July 15, 2008

    It is not “blaming the victim” to say that addicts must take responsibility for their behavior.

    I’m not sure if you’re right there, since I’m not entirely sure an addict can. I’m not a health professional. I used to be engaged to someone who had a severe addiction to prescription opioids. In my admittedly limited experience, the only responsibility an addict ever feels is to feeding the monkey. That monkey is pretty high-maintenance. I’m almost certain that rational, responsible behaviour is mostly a thing of the pre-addiction past.

    That said, since my ex is male, affluent, white, well-insured, and not congenitally disabled, he’s not likely ever to have medical professionals in a hospital notice that he has a substance abuse problem, let alone have anyone denying him painkillers.

  11. #11 jba
    July 15, 2008

    This is something I am interested in having been on both sides of the issue. I personally dealt with addictions to a couple different drugs and have known more than a few addicts, mostly due to a mispent youth. I also worked in a hospital which of course, puts you in contact with addicts. I wasn’t a primary caretaker but did have lots of direct inpatient contact. One of the things that has bothered me was the attitude of treating addictions as a disease, not as a combination psychological/physical problem. I have never gotten a good answer as to why it should be classified as such and it always seemed to do more harm than good. Is this common? If so could you please explain to me why? I just don’t understand how someting that is ultimately a choice can be a disease and calling it one and trying to treat it as one always seemed more… touchy-feely than anything else. Like a way to force sympathy for the patient. Don’t misunderstand me, lots of addicts do deserve sympathy, but it always struck me as a trick, almost.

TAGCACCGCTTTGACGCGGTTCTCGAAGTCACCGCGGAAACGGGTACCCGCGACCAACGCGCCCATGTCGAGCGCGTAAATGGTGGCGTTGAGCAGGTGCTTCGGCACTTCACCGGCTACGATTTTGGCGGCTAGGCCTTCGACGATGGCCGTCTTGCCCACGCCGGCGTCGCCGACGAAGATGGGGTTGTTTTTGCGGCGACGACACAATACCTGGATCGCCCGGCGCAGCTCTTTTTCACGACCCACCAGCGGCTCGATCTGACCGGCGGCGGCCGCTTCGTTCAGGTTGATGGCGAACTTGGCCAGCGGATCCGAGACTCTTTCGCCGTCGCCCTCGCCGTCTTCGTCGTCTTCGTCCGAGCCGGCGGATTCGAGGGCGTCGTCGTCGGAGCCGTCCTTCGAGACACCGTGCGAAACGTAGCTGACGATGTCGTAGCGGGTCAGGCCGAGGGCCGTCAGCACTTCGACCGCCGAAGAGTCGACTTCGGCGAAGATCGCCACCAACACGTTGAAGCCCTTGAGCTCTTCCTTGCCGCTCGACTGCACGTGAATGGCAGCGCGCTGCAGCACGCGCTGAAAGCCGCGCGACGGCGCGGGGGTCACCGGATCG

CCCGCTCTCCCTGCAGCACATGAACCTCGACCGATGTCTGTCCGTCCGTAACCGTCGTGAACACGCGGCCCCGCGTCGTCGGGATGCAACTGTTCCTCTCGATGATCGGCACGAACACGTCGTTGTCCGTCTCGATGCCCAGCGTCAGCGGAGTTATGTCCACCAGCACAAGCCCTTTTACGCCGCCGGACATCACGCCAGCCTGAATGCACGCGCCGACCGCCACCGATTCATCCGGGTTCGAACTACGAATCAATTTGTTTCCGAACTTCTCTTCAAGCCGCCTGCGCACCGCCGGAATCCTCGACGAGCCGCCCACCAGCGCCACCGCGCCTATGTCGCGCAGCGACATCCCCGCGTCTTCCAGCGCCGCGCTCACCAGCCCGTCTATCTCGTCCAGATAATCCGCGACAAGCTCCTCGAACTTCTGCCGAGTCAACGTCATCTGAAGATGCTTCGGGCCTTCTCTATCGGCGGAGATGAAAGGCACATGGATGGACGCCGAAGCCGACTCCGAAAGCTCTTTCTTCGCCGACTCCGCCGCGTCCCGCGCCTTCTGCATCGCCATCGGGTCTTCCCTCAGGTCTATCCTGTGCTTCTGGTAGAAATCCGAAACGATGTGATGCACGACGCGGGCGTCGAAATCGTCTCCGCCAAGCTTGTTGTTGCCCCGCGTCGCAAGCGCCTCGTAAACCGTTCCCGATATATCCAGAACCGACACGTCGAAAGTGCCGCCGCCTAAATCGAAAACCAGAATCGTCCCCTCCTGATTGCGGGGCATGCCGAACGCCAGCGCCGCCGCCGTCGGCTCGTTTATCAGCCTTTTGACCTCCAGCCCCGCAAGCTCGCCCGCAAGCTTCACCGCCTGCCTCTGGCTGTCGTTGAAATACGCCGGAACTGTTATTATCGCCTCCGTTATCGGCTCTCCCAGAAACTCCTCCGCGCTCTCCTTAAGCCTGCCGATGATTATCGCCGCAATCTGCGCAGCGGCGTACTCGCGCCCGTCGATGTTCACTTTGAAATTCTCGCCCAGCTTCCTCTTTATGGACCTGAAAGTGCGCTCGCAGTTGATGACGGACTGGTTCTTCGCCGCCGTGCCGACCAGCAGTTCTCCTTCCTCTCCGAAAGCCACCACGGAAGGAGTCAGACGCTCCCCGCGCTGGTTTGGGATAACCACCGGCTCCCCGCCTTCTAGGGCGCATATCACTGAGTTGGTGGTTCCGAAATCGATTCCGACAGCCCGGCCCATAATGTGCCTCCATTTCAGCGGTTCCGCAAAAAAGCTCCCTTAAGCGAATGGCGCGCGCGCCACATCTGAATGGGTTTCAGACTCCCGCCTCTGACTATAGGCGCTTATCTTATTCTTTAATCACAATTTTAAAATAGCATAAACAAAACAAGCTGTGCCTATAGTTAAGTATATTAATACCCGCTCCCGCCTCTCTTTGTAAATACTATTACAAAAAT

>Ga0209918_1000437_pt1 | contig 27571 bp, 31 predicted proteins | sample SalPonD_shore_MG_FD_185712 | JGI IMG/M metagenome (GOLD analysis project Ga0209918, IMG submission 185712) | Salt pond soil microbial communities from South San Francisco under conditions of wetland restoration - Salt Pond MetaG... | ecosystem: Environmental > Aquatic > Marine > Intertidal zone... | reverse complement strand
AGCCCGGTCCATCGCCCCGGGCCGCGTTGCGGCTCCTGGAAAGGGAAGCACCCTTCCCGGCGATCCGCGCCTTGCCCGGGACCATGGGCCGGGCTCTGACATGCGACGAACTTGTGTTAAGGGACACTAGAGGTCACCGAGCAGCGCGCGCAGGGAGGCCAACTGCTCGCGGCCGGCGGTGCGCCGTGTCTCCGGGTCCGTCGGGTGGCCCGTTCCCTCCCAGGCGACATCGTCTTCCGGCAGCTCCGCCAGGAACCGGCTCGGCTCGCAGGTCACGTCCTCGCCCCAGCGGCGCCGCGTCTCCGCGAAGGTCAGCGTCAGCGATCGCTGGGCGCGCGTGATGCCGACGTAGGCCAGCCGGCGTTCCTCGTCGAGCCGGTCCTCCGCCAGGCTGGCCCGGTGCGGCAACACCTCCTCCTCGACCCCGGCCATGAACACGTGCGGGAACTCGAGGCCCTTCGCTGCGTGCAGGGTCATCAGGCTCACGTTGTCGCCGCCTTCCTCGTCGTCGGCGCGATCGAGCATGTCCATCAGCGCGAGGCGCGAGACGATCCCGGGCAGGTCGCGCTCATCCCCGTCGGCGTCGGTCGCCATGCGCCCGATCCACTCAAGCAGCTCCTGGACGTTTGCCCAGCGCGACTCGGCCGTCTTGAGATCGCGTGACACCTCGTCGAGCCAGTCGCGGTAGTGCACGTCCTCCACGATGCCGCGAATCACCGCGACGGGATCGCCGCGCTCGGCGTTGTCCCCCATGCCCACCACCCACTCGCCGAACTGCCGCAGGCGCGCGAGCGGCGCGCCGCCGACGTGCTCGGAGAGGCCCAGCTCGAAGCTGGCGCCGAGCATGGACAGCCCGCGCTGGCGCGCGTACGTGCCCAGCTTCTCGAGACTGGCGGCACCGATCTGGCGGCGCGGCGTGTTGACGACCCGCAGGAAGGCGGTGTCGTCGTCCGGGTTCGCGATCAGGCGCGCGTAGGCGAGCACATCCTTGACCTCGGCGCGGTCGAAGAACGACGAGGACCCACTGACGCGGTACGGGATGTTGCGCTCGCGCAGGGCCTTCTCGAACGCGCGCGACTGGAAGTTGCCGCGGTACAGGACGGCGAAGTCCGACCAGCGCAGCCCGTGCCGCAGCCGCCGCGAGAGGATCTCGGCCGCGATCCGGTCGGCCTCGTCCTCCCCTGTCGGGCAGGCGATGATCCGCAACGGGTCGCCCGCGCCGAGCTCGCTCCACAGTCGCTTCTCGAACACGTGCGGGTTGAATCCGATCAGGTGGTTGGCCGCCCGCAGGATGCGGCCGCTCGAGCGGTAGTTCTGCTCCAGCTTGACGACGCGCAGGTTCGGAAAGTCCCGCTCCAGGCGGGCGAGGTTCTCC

12. #12 jba
    July 15, 2008

    interrobang, I think what was meant (and I could be wrong, of course) is that they need to take responibility for the initial choices and for the work to quit. I have known many addicts who want to stop, but only enough to admit it, not enough to actually do anything. The most common attitude I came across was “fix me, but I’m not going to help”. And they never got anywhere with that attitude. If your ex didn’t think he had a problem or just didn’t want to stop then feeding the need was his only concern.

    “I’m almost certain that rational, responsible behaviour is mostly a thing of the pre-addiction past.”

    Well, that’s true and not. Isn’t that helpful? :) It really depends on the drug and the depth of addiction. Opiates are one of the hardests things to *want* to quit, let alone actually stop doing. I’ve noticed cigarettes are the most common for people who really want to stop, but don’t feel able. And of course this is all anticdotal. I would be interested to know how accurate it is.